Even though accuracy and inter-examiner variation assessments of borderline restorative items have been previously reported, no attempt has been made to replicate the effect of cumulative, sequential diagnostic and treatment planning decisions. This study assesses the cumulative effect of factors indicating restorative needs by evaluating how readily tooth restoration was proposed on the basis of restoration quality and presence of caries (compared to gold standards). Ninety-one senior dental students in Mexico City (79% female; mean age 22.8 years) assembled in 19 teams of five students each. They sequentially evaluated 56 restored and unrestored posterior teeth in an in vitro model. Each student examined the set, removed those teeth needing restorative intervention and returned the remaining set for examination by a second student. When the second assessment was completed, the remaining teeth were turned over to the third teammate and so on. Teeth were subsequently assessed for restoration quality and enamel and dentinal caries. When a tooth showed a carious lesion, a dentinal lesion or a defective restoration, the likelihood of it being selected for restorative treatment increased. When more than one feature was present, the chances of the tooth being selected more frequently and earlier increased, accordingly. The specificity of restorative treatment needs was not excellent. A strong graphical association between the presence of caries and/or defects in restorations with proposed restorative treatment was demonstrated using a non-quantitative research model. The more abundant these features were, the higher the probability appeared for a tooth to fit the clinical picture suitable for restorative intervention.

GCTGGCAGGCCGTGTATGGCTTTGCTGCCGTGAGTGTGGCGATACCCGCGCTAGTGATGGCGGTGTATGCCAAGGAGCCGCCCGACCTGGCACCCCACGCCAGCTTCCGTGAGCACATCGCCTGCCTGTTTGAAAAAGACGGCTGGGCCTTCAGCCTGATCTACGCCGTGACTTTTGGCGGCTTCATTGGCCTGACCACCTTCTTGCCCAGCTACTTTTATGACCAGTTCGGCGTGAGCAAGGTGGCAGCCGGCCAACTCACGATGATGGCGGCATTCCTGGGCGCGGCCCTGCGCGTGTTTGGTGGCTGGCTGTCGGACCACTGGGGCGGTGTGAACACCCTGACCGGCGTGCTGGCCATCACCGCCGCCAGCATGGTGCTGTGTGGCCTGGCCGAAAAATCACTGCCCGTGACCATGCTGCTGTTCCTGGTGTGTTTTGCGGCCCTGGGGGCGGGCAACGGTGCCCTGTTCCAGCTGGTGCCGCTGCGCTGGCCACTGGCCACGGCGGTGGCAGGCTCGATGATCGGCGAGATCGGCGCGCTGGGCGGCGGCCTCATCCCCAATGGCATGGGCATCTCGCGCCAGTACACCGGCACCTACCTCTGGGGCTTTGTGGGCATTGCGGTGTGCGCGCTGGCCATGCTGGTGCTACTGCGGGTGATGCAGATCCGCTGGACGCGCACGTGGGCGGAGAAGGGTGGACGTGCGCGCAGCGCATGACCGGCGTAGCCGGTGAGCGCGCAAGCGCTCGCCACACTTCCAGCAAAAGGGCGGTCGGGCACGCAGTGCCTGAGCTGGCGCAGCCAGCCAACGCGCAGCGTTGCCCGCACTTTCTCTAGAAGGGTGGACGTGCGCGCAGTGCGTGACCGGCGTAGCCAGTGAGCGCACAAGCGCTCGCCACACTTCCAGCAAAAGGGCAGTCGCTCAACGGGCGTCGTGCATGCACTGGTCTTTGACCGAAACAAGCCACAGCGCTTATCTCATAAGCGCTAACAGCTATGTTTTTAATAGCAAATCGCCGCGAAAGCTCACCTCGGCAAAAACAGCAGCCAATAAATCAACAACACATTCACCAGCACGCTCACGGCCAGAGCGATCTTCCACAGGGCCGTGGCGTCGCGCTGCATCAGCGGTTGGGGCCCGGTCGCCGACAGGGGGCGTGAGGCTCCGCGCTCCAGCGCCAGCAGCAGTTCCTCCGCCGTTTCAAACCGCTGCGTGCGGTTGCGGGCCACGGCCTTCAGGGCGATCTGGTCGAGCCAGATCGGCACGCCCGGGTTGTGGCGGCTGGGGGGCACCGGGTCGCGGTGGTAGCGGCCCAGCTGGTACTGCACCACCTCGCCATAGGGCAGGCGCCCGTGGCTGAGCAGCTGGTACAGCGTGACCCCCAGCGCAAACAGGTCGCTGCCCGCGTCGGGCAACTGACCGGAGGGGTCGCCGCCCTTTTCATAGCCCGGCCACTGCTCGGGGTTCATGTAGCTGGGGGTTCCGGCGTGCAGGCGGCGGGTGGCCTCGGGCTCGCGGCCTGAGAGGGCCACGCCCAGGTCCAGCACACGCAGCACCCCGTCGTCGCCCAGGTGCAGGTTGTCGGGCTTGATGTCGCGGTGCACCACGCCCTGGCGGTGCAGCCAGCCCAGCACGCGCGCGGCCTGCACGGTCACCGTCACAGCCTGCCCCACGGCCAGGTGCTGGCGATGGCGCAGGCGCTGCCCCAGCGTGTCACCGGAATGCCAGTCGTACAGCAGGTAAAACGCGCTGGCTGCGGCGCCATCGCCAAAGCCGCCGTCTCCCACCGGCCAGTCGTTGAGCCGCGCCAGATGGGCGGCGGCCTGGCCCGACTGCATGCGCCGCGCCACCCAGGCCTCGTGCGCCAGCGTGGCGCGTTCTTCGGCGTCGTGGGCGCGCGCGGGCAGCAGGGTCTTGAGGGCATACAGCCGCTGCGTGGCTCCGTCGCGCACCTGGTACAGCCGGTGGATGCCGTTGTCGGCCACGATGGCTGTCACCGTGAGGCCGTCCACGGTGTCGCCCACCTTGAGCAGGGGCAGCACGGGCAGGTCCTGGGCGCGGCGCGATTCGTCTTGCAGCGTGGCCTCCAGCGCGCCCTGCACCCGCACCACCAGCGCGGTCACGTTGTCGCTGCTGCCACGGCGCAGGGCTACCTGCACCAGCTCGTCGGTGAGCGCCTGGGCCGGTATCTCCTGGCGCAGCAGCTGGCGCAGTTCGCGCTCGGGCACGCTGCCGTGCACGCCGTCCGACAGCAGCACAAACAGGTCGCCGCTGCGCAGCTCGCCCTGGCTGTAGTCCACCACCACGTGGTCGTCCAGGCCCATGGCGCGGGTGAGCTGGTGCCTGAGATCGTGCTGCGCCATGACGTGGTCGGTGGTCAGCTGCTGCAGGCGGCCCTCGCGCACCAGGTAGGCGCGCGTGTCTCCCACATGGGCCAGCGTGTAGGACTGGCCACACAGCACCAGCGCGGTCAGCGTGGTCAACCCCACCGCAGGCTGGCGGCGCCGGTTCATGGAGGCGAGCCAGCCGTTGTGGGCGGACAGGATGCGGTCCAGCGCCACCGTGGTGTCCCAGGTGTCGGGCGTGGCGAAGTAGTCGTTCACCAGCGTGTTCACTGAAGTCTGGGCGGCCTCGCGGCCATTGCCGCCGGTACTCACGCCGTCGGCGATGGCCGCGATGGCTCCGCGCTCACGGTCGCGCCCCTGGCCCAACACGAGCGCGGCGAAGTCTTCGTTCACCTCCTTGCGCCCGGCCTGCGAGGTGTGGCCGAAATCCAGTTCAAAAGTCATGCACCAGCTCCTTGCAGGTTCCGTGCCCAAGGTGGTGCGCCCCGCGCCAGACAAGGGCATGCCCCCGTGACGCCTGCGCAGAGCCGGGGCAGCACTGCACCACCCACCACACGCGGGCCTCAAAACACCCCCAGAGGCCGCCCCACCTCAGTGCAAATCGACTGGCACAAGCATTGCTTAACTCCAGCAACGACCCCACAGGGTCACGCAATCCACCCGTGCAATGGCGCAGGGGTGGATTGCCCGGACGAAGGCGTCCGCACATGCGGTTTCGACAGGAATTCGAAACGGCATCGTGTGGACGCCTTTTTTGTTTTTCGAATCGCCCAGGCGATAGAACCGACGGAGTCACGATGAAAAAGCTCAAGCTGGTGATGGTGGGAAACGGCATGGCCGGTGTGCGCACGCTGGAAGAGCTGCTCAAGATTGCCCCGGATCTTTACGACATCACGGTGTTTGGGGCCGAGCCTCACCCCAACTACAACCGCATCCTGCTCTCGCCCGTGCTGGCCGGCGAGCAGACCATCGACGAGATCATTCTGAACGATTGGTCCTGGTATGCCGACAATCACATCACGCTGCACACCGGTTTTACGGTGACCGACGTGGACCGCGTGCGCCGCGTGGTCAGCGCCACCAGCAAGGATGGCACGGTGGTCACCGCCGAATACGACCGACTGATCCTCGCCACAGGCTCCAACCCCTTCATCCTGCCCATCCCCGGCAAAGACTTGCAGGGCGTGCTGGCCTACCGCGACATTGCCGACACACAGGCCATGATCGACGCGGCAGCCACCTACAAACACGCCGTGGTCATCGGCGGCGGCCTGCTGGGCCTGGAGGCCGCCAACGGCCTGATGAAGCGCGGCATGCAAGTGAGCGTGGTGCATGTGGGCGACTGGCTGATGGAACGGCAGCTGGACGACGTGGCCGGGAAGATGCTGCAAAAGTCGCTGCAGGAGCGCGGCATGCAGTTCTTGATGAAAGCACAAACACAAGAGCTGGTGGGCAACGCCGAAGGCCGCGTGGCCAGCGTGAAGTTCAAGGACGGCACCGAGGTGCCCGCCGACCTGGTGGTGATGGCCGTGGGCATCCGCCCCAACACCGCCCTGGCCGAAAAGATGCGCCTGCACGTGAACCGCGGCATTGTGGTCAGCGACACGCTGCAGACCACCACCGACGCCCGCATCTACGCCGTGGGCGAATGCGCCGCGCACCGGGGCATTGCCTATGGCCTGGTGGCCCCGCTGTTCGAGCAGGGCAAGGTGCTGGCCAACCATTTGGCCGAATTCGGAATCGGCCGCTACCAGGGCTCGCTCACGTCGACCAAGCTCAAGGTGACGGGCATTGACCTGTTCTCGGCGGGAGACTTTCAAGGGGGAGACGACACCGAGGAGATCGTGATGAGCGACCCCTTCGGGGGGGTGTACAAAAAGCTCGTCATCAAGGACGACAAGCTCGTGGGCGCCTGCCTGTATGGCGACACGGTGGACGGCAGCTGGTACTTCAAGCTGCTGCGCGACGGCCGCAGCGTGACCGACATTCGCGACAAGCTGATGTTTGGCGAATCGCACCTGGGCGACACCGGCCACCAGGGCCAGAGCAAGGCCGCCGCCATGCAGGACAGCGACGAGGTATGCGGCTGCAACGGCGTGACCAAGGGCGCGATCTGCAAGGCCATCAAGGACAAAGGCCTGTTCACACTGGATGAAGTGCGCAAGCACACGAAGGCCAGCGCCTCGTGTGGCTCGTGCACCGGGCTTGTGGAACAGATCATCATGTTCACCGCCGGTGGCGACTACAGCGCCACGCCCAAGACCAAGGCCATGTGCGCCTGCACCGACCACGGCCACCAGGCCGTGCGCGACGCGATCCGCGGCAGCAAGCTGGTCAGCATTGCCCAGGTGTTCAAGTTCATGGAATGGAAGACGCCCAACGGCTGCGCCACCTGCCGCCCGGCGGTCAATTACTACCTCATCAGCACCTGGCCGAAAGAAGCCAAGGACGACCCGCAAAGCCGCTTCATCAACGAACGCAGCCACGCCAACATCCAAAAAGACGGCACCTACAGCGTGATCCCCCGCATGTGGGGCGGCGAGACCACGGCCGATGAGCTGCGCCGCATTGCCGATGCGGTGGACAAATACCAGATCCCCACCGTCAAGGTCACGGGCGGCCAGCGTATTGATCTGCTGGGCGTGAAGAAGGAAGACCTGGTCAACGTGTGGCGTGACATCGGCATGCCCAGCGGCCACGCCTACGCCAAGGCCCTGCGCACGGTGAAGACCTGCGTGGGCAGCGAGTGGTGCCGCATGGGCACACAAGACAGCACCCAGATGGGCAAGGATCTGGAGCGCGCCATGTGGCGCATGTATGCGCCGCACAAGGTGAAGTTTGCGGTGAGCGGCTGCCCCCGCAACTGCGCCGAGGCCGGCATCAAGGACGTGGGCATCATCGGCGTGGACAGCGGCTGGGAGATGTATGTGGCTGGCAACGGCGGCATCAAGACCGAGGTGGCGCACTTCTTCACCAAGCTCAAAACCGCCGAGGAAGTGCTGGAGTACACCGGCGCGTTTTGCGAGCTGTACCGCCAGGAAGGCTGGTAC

|Original language||English (US)|
|Number of pages||8|
|State||Published - Jan 1 2000|
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